10 Great Ways To Use Leftover Egg Whites

10 Great Ways To Use Leftover Egg Whites
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candied nuts, pecan nuts, candied pecans, what to do with leftover egg whites, leftover egg whites Make candied nuts with leftover egg whites. Photo: Tara Deshpande Tennebaum

What do you do with those pesky egg whites, the ones left over from making lemon curd, custard, flans, Carbonara and mayonnaise and those annoying cake recipes that call for one whole egg and one yolk?

Don't waste the egg whites; they are very useful and nutritious. They are a low calorie, fat-free food containing only 17 calories for a standard egg; the yolk is about 55 calories. Egg whites also contain most of the egg’s protein; about 4 grams. They also contain folate, selenium, calcium, phosphorus and potassium.

Egg whites can be frozen for several months, but once defrosted should be used immediately. Pour them into an ice tray, cover, freeze and remove the cubes when you want to use them.

Here's what you can do with leftover egg whites:

Make candied nuts: Candied nuts make for excellent appetizers with cocktails, on hot fudge sundaes, salads and as streusel or crumble on pies. They can also be eaten as a snack with a piece of cheese when you're in the mood for grazing.

Here’s my recipe for candied pecans and walnuts.

Use them while frying: Egg whites serve as an excellent coating for frying chicken tenders, fish fillets, cutlets, thread and noodle chicken and Scotch eggs. Schnitzel can also be made using just egg whites. Spring rolls are also sometimes dipped in egg whites for a crisp and brown finish. My grandmother’s recipe for Chutney Stuffed Pomfret required the fish to be dipped in foamy egg whites and coated with semolina.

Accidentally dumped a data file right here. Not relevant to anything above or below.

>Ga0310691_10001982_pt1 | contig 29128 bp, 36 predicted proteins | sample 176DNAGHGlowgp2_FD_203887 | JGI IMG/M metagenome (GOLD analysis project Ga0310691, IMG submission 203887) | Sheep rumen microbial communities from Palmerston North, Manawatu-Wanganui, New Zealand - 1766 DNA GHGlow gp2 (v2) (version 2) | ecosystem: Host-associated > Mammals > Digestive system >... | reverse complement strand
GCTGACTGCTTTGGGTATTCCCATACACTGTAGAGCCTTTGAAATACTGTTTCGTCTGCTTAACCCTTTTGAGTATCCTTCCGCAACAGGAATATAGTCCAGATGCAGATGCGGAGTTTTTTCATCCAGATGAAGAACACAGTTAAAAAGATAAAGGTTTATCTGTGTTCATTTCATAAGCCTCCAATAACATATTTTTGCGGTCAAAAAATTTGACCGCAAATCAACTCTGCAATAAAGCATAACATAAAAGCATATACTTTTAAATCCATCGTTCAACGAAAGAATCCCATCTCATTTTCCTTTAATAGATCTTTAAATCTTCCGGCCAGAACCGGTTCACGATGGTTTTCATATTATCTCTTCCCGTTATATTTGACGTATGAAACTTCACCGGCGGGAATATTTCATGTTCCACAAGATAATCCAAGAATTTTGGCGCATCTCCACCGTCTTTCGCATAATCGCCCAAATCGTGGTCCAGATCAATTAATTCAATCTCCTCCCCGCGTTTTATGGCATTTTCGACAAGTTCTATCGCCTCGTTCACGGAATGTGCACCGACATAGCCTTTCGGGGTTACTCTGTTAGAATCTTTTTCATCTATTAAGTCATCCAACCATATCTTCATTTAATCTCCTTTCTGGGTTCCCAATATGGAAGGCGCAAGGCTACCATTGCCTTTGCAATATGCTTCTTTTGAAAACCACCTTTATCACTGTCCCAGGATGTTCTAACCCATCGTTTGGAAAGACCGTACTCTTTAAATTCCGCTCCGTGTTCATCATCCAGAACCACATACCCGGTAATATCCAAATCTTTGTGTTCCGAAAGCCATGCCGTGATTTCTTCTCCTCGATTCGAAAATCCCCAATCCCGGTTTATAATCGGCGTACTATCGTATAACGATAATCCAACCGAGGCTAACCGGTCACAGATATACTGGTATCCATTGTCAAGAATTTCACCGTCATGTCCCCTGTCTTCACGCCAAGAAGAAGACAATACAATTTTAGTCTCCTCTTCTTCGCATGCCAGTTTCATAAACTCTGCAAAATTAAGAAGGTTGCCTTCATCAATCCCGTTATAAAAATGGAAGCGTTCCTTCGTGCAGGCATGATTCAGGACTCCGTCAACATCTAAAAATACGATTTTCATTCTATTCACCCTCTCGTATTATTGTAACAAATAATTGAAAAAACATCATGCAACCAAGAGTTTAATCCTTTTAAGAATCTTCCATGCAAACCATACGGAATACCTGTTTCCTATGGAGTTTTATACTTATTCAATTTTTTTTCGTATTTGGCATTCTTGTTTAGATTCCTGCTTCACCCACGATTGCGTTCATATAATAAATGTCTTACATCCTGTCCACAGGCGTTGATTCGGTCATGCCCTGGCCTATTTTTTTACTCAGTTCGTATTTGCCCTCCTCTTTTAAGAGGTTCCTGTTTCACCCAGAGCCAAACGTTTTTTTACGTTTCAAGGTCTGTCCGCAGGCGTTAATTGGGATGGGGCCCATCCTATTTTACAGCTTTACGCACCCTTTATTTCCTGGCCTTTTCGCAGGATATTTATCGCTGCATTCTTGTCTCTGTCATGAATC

Marinate dishes: The Chinese use a technique called 'velveting’ where slices of meat are marinated in egg whites, cornstarch, rice wine and salt before they are cooked. ‘Velveting’ tenderizes the meat and ensures that when it is stir fried it remains tender and moist.

Use them to glaze: Egg whites are an excellent glaze for breads like bagels, when you want to coat the dough with sprinkles, nuts, spices and dried herbs.

To crisp food: You can sometimes add an egg white to your cheesecake base. This prevents it from getting soggy when the filling is poured into it, and especially if you want a biscuit-like base. Brushing biscotti with egg white and sugar also makes it crisper and gives it a good colour while it bakes. Egg white can also be a non- porous base for shredded cheese and breadcrumbs toppings over gratins and bakes. To do this, foam the egg whites, pour it over a vegetable gratin, top with breadcrumbs and cheese.

Make cocktails: A whole range of fizzes and sours use egg whites to create a foamy texture or line the rim with flavoured salts and sugars. Some cocktails that use egg whites are Whisky Sour, Gin Fizz and White Lady.

Eat it for breakfast: Nothing like a wholesome egg white omelette filled with vegetables or a low calorie savoury frittata with herbs. Those who prefer granola for breakfast, there are recipes that use egg whites to boost protein content.

Make meringues: Make individual meringues, larger Pavlovas or an Eton Mess. Serve with cream, compotes, fresh fruits, chocolate and ice cream.

Macaroons: While French macaroons require practice, the American version is much easier. Kids love them and so do grown-ups. Consider chocolate or coconut macaroons using leftover egg whites.

Helpful as thickeners and fortifiers: While sweet corn chicken soup and Pad Thai noodles call for the whole egg, you can easily make do with just the white. They will add body to the soup and bring texture to the noodles.

Make mousse: The best and lightest chocolate mousses are made with only egg whites. Some recipes omit the whipped cream and use extra egg whites for a delicious lactose-free chocolate mousse.

In baking and candy: Egg whites are used in a whole range of cakes and cookies. Home-made marshmallows, Amaretti cookies, Dacquoise - a French nut cake, Angel Food Cake, French financiers, Tuiles and cake frostings like Regal icing.

Tara D Tennebaum

Tara D Tennebaum

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